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Author Topic: Bad bottom end  (Read 1631 times)


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Bad bottom end
« on: April 21, 2008, 07:42:03 pm »
My 99 bullet 500 pulled the teeth off the oil pump and now my big end is out. Aside from just replacing parts I want to ensure this never happens again. My bike only has 3500 or so miles on it I don't want to put a crank and rod in every 3500 more!  :o Also can I drill and tap one of the oil lines at the head and fit an oil pressure switch to wire a light to? Thanks to all.
Big singles rule


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  • 2007 535 bullet classic, 1956 Super Meteor
Re: Bad bottom end
« Reply #1 on: April 21, 2008, 08:00:26 pm »
When you do your clean out , make sure you clean out the remainng white metal from ALL oilways, otherwise you'll have to do it all over again.

Oil pressure switches on these bikes are a bit useless as they run pretty low pressure and a switch will give unrealiable readings.  There's been some talk about the oil pump worm spindle but I don't know if there's been a true fix for it yet.

Kevin Mahoney

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Re: Bad bottom end
« Reply #2 on: April 21, 2008, 10:34:05 pm »
There are many reasons for the pump spindle to fail. Among them (and the most common one BTW) is improper installation of the outer timing cover. If you have never had it off you can rule this out unless it is a used bike. Excessive runout of the crankshaft (.006" is the limit) but even that is a lot. Newer cranks only have .001 or less. Bad spindle - more likely in 1999 than now, Improper installion of the oil pumps, failed worm nut gear, bad fit of the actual spindle inside the timing cover (older bikes can be bad, but is highly variable). There are other reasons as well. Unfortunately and oil pump gauge really won't help much. The RE runs on a high volume, low pressure system and when they are hot the pressure can be less than 2lbs. and yet be perfectly fine. I would consider the following:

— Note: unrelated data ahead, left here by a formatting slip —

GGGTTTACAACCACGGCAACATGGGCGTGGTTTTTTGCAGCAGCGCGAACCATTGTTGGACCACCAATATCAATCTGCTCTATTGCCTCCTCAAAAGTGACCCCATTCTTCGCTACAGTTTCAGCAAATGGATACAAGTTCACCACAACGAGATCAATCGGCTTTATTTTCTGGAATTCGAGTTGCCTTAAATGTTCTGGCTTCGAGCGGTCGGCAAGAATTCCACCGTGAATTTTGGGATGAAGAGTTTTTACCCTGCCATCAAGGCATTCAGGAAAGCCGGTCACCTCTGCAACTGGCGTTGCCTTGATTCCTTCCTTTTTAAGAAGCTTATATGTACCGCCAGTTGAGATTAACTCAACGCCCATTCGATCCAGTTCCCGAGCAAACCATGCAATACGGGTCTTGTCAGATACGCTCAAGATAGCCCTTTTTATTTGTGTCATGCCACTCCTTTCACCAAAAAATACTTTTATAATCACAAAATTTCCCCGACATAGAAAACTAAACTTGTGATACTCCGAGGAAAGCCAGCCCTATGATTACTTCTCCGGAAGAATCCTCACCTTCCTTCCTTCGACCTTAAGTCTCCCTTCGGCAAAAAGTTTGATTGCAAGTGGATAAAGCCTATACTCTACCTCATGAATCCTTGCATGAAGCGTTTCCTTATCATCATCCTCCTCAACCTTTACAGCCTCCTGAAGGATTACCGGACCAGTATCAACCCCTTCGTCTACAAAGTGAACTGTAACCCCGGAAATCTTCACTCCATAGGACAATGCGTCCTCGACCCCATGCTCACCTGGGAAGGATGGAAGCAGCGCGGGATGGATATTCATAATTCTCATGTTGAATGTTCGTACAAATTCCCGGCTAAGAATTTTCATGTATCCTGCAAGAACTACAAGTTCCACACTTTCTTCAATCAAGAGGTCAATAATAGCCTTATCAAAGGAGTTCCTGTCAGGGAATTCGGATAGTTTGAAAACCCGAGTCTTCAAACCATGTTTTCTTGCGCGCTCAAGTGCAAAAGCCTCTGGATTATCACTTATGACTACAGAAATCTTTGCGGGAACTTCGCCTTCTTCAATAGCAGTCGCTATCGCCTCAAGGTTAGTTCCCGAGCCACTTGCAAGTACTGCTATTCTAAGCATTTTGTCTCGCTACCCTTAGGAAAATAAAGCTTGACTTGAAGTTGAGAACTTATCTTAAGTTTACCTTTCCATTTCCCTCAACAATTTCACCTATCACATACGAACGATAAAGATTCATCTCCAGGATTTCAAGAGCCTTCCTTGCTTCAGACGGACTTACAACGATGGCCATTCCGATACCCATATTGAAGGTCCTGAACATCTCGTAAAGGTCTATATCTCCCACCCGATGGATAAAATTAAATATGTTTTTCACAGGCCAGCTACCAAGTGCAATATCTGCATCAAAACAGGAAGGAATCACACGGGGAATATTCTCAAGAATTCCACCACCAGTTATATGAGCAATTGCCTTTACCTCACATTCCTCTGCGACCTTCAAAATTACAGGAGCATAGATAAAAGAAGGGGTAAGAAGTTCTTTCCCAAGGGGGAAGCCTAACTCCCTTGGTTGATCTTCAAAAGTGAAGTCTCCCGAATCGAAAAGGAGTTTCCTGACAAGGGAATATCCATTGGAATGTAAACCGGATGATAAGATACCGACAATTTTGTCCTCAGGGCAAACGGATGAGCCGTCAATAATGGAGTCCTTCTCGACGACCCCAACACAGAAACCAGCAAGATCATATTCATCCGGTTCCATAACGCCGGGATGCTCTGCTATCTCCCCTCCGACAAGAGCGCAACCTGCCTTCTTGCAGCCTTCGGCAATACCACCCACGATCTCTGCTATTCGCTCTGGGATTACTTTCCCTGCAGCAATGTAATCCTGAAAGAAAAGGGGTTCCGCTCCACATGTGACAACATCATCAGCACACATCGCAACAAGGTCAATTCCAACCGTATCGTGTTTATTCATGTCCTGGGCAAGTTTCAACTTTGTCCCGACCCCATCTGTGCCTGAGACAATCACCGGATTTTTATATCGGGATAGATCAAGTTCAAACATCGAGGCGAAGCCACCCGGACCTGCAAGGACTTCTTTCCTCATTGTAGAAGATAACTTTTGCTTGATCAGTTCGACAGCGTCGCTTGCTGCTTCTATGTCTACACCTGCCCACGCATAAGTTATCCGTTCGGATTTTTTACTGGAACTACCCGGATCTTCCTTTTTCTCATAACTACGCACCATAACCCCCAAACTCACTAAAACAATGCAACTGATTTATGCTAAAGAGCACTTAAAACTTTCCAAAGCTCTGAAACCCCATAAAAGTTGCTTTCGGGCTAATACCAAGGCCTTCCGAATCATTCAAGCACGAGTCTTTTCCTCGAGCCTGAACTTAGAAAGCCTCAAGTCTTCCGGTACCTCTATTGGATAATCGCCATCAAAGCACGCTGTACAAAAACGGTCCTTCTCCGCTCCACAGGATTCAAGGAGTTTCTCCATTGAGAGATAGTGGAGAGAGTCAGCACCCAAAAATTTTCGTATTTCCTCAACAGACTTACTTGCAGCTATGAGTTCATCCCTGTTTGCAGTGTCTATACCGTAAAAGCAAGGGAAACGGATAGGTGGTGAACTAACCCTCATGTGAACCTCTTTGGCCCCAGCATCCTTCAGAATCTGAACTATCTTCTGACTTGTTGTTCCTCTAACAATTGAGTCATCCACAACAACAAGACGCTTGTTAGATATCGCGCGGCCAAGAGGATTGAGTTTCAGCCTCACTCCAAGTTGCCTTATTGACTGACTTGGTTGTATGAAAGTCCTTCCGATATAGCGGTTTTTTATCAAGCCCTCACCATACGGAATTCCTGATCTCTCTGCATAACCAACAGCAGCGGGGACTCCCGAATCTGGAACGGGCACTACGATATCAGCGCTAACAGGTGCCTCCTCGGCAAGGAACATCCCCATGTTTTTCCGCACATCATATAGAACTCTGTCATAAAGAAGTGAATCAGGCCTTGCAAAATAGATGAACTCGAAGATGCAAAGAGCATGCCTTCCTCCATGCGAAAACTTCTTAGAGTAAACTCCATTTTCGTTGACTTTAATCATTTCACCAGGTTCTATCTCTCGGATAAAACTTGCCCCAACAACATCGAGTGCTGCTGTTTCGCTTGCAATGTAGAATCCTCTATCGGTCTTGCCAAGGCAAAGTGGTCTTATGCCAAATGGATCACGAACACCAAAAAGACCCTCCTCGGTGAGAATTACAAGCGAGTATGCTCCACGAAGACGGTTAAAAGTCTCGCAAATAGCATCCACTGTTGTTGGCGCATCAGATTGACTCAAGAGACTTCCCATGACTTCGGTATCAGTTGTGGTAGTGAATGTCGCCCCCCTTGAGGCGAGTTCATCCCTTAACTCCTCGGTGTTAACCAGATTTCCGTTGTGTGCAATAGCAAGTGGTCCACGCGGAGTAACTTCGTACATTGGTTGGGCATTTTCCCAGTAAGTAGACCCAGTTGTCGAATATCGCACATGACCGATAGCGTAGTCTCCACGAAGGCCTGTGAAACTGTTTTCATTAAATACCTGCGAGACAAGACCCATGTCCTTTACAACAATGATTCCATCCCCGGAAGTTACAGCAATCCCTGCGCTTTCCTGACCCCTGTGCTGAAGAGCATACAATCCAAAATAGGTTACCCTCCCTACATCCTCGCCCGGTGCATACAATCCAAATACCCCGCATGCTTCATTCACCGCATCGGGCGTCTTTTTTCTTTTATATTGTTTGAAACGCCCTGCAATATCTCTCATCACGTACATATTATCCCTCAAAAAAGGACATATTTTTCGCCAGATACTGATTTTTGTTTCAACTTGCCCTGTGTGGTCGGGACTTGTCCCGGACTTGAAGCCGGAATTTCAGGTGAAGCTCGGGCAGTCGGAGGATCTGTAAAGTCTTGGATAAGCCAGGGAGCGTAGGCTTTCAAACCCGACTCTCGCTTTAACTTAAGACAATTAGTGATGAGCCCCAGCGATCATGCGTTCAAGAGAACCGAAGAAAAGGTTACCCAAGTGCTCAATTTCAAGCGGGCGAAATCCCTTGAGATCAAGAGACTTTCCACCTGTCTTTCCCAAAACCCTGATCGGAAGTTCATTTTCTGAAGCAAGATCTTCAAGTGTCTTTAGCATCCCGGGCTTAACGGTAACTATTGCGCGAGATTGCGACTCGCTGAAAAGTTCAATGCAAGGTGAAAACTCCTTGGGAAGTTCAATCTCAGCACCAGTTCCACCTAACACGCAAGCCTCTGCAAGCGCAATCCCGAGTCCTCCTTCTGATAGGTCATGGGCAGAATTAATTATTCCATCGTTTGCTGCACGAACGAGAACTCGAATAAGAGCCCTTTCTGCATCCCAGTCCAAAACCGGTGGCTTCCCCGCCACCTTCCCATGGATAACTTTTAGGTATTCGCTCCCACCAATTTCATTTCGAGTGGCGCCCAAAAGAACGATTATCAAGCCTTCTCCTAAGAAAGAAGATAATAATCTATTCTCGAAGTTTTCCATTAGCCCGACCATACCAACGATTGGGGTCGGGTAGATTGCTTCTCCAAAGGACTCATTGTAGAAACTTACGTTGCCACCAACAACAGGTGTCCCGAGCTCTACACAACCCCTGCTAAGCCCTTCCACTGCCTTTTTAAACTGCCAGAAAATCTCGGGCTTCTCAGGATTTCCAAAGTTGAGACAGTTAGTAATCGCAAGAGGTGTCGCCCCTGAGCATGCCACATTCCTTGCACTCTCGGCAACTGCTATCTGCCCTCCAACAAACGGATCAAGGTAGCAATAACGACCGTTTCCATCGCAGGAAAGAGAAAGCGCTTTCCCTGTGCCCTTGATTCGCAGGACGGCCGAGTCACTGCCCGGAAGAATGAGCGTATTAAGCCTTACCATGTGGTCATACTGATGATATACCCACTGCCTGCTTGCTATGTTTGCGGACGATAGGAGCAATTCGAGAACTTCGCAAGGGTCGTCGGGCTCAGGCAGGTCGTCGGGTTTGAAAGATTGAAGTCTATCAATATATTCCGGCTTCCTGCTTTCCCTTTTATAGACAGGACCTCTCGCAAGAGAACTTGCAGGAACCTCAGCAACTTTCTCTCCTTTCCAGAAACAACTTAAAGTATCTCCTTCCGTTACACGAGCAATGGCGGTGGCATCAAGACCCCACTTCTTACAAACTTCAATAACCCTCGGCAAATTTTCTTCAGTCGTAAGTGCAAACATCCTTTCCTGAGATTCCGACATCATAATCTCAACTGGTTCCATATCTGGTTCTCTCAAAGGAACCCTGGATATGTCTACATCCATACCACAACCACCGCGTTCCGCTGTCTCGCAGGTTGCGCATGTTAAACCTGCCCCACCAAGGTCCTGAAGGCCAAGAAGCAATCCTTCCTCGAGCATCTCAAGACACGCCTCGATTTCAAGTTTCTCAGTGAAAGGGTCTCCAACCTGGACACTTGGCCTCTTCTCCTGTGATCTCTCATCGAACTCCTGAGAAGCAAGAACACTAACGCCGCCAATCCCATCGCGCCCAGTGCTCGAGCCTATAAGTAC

1. Measure the run-out of your crank. If you are getting it re-built your crank builder can do a lot to make this close to zero.
2. See how your new spindle fits into the timing cover ( is it a loose fit with room for the spindle to knock around?
3. Put in a new worm nut.
4. Inspect the teeth on your new spindle when you get it and make sure they are good. (rare but it can happen)
5. When you reassemble the timing cover and get the oil pumps installed you should be able to turn the spindle with your thumb. (maybe not easy).
6. Take a small drill bit and stick it into each of the oil passages in the timing cover. Then look using a flashlight see if it it meets the intersecting passage cleanly. (not at all uncommon in older timing covers).
7. Do your best to keep the engine from backfiring by making sure the timing is not advanced and the mixture is good.
8. When you re-install the timing cover put it on VERY carefully gently turning the crankover while you are slipping it into place by hand. This will prevent the threads from getting damaged as they engage with the worm nut.
9. make sure that you prime the oil filter cavity before you install the timing cover and use a lot of oil on both the spindle and the worm nut as you install them.

Best Regards,
Kevin Mahoney
Classic Motorworks